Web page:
Analysing the email, they used a eDM (electronic direct mail) house called Email Blaster UK. Now not withstanding the comprehensive regulations and directives on contained within Article 13 of the European Commission Directive on Privacy and Electronic Communications – Email Blaster make it expressly clear in their terms of service that;
We do not allow clients to use purchased lists under any circumstances – this applies to both B2B & B2B marketing, email databases must have been generated directly by the client’s website using the recognized Opt-in process.
So, with the EC regulations/directives and the companies stated terms of service – Contractjobs has broken the rules.
Thankfully, the Email Blaster team was hot on the case within 21 minutes of me contacting them. I’d received a response from one of their Account Managers; advising that any references to my email address or domain within the databases they hold for Contractjobs.com have been immediately removed, and that they are immediately opening an investigation into the TOS violation.
And I’d hate to be Contractjobs.com at the moment – because Email Blaster charge clients GBP 150 for each confirmed spam incident. If they have purchased or used a harvested mailing list, they could be in for some serious charges and penalties from their email last night.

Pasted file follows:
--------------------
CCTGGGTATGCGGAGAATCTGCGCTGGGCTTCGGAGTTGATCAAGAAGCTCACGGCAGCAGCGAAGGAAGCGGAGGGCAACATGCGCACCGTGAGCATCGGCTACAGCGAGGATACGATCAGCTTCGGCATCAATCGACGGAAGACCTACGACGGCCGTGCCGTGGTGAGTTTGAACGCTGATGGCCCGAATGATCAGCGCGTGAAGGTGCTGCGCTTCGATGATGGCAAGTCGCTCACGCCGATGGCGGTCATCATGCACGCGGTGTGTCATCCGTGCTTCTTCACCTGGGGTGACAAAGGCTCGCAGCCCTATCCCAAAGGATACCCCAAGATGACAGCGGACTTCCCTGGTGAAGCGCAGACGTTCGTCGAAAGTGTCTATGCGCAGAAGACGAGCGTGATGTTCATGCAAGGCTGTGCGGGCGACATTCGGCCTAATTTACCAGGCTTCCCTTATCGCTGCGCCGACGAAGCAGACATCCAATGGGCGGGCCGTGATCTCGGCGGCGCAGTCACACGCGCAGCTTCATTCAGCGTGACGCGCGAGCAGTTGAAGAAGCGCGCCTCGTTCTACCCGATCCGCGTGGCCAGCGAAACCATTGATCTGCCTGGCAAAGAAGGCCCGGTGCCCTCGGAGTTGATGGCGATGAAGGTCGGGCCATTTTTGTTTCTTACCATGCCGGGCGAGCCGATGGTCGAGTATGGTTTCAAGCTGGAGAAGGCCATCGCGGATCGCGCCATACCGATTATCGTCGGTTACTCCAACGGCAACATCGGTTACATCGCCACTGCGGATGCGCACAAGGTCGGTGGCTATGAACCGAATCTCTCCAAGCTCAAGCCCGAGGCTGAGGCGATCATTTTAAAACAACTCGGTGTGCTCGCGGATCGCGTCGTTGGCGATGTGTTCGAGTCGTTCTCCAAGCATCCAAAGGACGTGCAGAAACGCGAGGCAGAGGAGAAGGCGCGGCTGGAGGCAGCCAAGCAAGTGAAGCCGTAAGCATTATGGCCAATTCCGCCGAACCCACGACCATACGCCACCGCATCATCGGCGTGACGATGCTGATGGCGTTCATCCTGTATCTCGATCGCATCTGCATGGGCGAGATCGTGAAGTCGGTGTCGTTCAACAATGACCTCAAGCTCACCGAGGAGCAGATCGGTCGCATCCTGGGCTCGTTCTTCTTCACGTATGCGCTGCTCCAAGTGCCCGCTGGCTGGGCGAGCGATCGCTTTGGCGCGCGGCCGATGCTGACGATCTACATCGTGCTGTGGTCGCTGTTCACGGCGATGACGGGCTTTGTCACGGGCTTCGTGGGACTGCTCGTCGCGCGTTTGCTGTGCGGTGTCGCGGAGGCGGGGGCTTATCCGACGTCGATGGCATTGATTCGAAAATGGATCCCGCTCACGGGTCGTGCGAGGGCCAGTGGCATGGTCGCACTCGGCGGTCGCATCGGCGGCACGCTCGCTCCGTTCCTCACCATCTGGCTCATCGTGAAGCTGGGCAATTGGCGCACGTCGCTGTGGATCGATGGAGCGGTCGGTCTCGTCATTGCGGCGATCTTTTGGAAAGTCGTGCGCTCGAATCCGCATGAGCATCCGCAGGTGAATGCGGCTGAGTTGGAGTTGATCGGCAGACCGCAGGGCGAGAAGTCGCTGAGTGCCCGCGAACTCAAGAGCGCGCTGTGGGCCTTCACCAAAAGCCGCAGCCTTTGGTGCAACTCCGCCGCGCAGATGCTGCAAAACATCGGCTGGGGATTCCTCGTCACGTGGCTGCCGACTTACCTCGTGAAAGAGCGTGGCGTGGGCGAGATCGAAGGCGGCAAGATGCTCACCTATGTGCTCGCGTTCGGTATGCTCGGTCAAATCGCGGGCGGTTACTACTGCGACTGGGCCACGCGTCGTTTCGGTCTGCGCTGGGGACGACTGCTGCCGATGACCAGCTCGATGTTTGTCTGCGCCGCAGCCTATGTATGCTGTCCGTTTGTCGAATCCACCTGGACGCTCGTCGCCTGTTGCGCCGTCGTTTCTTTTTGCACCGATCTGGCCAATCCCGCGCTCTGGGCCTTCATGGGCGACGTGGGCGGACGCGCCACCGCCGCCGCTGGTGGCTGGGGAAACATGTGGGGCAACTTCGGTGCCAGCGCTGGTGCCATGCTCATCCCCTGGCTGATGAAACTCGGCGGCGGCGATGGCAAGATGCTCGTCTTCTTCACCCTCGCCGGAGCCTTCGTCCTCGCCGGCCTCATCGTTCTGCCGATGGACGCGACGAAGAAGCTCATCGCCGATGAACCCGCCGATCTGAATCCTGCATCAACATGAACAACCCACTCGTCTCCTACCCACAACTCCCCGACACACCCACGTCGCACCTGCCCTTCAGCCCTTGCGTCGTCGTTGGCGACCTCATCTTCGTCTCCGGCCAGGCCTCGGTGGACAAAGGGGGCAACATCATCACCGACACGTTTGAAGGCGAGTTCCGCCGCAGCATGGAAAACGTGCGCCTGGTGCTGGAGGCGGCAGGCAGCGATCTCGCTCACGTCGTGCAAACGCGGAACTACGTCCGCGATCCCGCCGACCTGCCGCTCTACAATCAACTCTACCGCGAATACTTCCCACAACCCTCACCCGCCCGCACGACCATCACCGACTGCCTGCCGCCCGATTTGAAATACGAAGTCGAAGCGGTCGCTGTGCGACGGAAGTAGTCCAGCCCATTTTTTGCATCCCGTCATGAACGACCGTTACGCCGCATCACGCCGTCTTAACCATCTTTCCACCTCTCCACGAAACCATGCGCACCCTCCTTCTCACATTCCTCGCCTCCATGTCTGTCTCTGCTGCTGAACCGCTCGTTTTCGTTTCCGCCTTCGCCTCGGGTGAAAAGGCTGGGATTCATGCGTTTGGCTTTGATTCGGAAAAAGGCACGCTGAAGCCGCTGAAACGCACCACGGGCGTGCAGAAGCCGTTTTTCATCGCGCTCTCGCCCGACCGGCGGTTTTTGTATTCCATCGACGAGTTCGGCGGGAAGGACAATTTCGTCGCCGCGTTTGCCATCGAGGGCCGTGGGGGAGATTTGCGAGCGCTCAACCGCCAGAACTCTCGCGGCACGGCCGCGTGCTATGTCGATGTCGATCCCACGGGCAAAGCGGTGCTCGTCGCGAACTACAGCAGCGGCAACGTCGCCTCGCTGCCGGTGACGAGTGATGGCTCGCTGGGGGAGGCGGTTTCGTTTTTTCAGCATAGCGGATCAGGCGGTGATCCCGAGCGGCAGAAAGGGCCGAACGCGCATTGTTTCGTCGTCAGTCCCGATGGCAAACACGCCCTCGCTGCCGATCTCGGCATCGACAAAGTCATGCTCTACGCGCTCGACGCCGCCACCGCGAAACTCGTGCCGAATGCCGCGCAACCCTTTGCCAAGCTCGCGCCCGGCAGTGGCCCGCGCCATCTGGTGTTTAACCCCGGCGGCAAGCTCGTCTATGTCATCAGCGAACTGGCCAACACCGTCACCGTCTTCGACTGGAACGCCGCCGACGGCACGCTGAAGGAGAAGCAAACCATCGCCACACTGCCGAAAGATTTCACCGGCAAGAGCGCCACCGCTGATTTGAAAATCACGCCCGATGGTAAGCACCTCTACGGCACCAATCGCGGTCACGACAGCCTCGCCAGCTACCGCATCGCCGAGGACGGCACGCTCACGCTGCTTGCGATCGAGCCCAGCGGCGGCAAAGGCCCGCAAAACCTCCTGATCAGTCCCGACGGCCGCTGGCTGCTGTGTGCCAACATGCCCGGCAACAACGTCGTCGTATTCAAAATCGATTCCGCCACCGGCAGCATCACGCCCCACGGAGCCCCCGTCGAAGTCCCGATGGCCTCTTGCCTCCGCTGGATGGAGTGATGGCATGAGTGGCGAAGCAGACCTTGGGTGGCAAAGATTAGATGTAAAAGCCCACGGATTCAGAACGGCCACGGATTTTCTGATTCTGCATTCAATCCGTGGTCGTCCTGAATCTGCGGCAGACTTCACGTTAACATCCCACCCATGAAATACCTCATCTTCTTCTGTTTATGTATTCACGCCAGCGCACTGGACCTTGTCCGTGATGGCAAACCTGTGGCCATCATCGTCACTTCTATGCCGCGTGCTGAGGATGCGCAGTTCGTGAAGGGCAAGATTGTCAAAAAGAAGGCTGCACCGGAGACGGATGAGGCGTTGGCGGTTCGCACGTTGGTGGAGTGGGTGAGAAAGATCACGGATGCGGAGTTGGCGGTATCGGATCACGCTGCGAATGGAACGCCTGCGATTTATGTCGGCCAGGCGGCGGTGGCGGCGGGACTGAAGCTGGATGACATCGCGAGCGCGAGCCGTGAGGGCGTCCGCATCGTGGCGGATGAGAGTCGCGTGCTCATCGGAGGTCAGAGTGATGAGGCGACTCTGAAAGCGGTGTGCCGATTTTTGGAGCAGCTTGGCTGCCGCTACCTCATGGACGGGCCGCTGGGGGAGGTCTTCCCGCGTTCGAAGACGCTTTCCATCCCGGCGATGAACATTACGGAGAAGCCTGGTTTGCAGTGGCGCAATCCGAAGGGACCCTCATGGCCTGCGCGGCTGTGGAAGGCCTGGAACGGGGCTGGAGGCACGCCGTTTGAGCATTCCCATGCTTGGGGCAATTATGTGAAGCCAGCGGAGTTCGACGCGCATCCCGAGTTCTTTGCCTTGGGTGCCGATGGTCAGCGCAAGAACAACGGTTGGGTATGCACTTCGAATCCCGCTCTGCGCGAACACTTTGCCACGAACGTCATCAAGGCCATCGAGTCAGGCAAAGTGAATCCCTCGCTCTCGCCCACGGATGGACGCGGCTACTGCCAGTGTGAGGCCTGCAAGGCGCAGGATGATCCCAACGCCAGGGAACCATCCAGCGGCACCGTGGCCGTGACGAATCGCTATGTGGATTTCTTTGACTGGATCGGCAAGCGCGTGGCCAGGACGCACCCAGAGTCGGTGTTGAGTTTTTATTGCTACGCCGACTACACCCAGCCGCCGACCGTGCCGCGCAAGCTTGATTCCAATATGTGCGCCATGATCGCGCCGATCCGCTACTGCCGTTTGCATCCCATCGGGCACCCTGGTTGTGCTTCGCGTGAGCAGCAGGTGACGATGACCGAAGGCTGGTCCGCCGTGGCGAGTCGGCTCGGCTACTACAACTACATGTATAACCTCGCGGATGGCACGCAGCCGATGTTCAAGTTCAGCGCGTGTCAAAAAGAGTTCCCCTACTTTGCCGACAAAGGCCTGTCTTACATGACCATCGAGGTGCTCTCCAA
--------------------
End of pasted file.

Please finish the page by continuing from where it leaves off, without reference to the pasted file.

Now you might be wondering why I’ve written this post – and I’m happy to tell you. I’m of the view that communication is the best weapon in preventing spam & generating awareness of the problem. And being an SEO Practitioner, I know full well that the way I’ve structured this blog entry will ensure that, in perpetuity, this incident will be permanently tagged and forever appear in the search results for Contractjobs.com. It’ll serve as a clear warning for anyone considering to use their services that they are a confirmed spammer, breached their countries anti-spam rules, and have purchased email lists obtained by illegal means.
And if you don’t think this works, ask Pav Sanka and his company VinSky Consulting International what happened after he sent me LinkedIn spam. It had immediate impacts in search engine results.
And if you know me personally, ask me about StarTrack Express and what happened to them in January 2005 after their played depot soccer with a package being delivered to me. A former blog I used to ran documented the whole incident, to the point where three negative and fully documented blog entries appeared about their own site in search results for their company name. It was even to the point where their own IT people attempted to take down my blog (a bad move, as I posted the entire log file and details of what they attempted online, creating another SEO entry outranking their own site – ouch).
So yes, nice move Contractjobs.com. Your stupidity by buying email lists obtained from hacking activities has just landed you in a nice little SEO hole. I’ll sleep easy tonight knowing that your reputation will be permanently tarnished because of your own stupidity and non-existent business ethics.